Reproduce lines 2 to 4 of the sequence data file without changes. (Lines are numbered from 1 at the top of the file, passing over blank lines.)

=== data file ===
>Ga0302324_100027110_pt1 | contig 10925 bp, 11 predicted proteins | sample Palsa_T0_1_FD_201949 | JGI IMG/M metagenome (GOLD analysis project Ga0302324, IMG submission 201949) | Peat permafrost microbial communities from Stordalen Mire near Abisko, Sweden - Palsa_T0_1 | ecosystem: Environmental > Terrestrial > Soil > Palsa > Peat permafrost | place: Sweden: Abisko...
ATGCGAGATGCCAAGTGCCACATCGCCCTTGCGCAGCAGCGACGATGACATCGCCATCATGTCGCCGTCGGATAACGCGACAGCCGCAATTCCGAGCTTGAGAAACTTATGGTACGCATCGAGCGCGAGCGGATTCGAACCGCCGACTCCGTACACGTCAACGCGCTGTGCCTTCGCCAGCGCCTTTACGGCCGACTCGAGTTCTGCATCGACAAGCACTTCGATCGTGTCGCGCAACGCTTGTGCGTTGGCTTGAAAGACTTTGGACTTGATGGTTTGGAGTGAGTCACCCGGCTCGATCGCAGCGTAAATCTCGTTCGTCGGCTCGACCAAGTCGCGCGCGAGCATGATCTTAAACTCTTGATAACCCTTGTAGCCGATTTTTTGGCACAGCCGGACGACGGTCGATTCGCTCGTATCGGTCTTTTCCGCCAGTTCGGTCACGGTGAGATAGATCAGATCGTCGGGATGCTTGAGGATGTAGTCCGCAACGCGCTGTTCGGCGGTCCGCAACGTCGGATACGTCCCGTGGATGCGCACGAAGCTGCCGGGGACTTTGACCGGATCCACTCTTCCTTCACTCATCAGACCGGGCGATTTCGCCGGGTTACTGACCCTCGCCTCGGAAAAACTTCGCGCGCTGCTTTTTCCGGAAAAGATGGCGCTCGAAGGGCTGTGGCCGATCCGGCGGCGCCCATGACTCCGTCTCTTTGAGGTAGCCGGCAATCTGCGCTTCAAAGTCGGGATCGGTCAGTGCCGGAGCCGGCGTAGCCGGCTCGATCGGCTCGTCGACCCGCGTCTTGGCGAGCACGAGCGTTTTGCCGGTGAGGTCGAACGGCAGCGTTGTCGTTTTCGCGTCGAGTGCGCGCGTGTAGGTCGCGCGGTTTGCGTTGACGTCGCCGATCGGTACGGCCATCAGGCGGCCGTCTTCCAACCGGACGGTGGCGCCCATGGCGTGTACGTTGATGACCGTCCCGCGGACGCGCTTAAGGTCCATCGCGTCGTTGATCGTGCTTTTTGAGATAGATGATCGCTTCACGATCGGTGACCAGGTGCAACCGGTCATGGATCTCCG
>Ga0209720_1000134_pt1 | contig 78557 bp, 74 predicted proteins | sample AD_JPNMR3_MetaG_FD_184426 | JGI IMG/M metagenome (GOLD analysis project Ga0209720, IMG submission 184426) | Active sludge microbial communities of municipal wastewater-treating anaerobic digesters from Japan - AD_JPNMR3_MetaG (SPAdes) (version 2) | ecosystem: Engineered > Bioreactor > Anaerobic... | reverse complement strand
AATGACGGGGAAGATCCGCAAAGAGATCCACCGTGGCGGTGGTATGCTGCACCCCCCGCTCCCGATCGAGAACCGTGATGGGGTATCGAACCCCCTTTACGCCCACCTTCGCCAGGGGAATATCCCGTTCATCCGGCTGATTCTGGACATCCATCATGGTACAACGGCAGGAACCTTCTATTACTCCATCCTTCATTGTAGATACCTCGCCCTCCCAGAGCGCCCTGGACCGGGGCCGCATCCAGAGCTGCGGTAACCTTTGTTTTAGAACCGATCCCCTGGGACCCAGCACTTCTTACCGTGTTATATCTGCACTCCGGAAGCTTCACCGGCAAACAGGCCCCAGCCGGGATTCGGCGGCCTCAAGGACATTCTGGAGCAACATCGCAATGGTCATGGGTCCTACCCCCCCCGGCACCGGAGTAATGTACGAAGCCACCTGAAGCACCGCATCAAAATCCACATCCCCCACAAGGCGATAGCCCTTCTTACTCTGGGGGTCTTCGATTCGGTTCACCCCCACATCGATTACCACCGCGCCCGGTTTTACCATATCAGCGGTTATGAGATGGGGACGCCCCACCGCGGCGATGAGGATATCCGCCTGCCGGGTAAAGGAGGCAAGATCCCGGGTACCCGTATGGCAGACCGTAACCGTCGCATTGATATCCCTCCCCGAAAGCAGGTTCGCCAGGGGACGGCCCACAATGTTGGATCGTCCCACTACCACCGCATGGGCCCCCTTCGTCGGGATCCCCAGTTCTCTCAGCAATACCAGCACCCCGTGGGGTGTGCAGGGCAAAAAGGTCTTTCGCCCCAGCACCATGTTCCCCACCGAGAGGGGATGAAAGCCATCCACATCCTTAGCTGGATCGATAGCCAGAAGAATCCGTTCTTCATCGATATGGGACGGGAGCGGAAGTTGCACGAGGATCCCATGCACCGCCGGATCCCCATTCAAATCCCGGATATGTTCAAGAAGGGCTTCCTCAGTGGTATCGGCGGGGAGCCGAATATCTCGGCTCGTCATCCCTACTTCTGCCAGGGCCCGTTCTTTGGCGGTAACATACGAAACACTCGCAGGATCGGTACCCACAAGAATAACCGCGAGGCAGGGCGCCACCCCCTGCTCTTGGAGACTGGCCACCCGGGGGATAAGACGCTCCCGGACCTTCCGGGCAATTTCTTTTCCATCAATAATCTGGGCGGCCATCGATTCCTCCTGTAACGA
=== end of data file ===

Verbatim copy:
ATGCGAGATGCCAAGTGCCACATCGCCCTTGCGCAGCAGCGACGATGACATCGCCATCATGTCGCCGTCGGATAACGCGACAGCCGCAATTCCGAGCTTGAGAAACTTATGGTACGCATCGAGCGCGAGCGGATTCGAACCGCCGACTCCGTACACGTCAACGCGCTGTGCCTTCGCCAGCGCCTTTACGGCCGACTCGAGTTCTGCATCGACAAGCACTTCGATCGTGTCGCGCAACGCTTGTGCGTTGGCTTGAAAGACTTTGGACTTGATGGTTTGGAGTGAGTCACCCGGCTCGATCGCAGCGTAAATCTCGTTCGTCGGCTCGACCAAGTCGCGCGCGAGCATGATCTTAAACTCTTGATAACCCTTGTAGCCGATTTTTTGGCACAGCCGGACGACGGTCGATTCGCTCGTATCGGTCTTTTCCGCCAGTTCGGTCACGGTGAGATAGATCAGATCGTCGGGATGCTTGAGGATGTAGTCCGCAACGCGCTGTTCGGCGGTCCGCAACGTCGGATACGTCCCGTGGATGCGCACGAAGCTGCCGGGGACTTTGACCGGATCCACTCTTCCTTCACTCATCAGACCGGGCGATTTCGCCGGGTTACTGACCCTCGCCTCGGAAAAACTTCGCGCGCTGCTTTTTCCGGAAAAGATGGCGCTCGAAGGGCTGTGGCCGATCCGGCGGCGCCCATGACTCCGTCTCTTTGAGGTAGCCGGCAATCTGCGCTTCAAAGTCGGGATCGGTCAGTGCCGGAGCCGGCGTAGCCGGCTCGATCGGCTCGTCGACCCGCGTCTTGGCGAGCACGAGCGTTTTGCCGGTGAGGTCGAACGGCAGCGTTGTCGTTTTCGCGTCGAGTGCGCGCGTGTAGGTCGCGCGGTTTGCGTTGACGTCGCCGATCGGTACGGCCATCAGGCGGCCGTCTTCCAACCGGACGGTGGCGCCCATGGCGTGTACGTTGATGACCGTCCCGCGGACGCGCTTAAGGTCCATCGCGTCGTTGATCGTGCTTTTTGAGATAGATGATCGCTTCACGATCGGTGACCAGGTGCAACCGGTCATGGATCTCCG
>Ga0209720_1000134_pt1 | contig 78557 bp, 74 predicted proteins | sample AD_JPNMR3_MetaG_FD_184426 | JGI IMG/M metagenome (GOLD analysis project Ga0209720, IMG submission 184426) | Active sludge microbial communities of municipal wastewater-treating anaerobic digesters from Japan - AD_JPNMR3_MetaG (SPAdes) (version 2) | ecosystem: Engineered > Bioreactor > Anaerobic... | reverse complement strand
AATGACGGGGAAGATCCGCAAAGAGATCCACCGTGGCGGTGGTATGCTGCACCCCCCGCTCCCGATCGAGAACCGTGATGGGGTATCGAACCCCCTTTACGCCCACCTTCGCCAGGGGAATATCCCGTTCATCCGGCTGATTCTGGACATCCATCATGGTACAACGGCAGGAACCTTCTATTACTCCATCCTTCATTGTAGATACCTCGCCCTCCCAGAGCGCCCTGGACCGGGGCCGCATCCAGAGCTGCGGTAACCTTTGTTTTAGAACCGATCCCCTGGGACCCAGCACTTCTTACCGTGTTATATCTGCACTCCGGAAGCTTCACCGGCAAACAGGCCCCAGCCGGGATTCGGCGGCCTCAAGGACATTCTGGAGCAACATCGCAATGGTCATGGGTCCTACCCCCCCCGGCACCGGAGTAATGTACGAAGCCACCTGAAGCACCGCATCAAAATCCACATCCCCCACAAGGCGATAGCCCTTCTTACTCTGGGGGTCTTCGATTCGGTTCACCCCCACATCGATTACCACCGCGCCCGGTTTTACCATATCAGCGGTTATGAGATGGGGACGCCCCACCGCGGCGATGAGGATATCCGCCTGCCGGGTAAAGGAGGCAAGATCCCGGGTACCCGTATGGCAGACCGTAACCGTCGCATTGATATCCCTCCCCGAAAGCAGGTTCGCCAGGGGACGGCCCACAATGTTGGATCGTCCCACTACCACCGCATGGGCCCCCTTCGTCGGGATCCCCAGTTCTCTCAGCAATACCAGCACCCCGTGGGGTGTGCAGGGCAAAAAGGTCTTTCGCCCCAGCACCATGTTCCCCACCGAGAGGGGATGAAAGCCATCCACATCCTTAGCTGGATCGATAGCCAGAAGAATCCGTTCTTCATCGATATGGGACGGGAGCGGAAGTTGCACGAGGATCCCATGCACCGCCGGATCCCCATTCAAATCCCGGATATGTTCAAGAAGGGCTTCCTCAGTGGTATCGGCGGGGAGCCGAATATCTCGGCTCGTCATCCCTACTTCTGCCAGGGCCCGTTCTTTGGCGGTAACATACGAAACACTCGCAGGATCGGTACCCACAAGAATAACCGCGAGGCAGGGCGCCACCCCCTGCTCTTGGAGACTGGCCACCCGGGGGATAAGACGCTCCCGGACCTTCCGGGCAATTTCTTTTCCATCAATAATCTGGGCGGCCATCGATTCCTCCTGTAACGA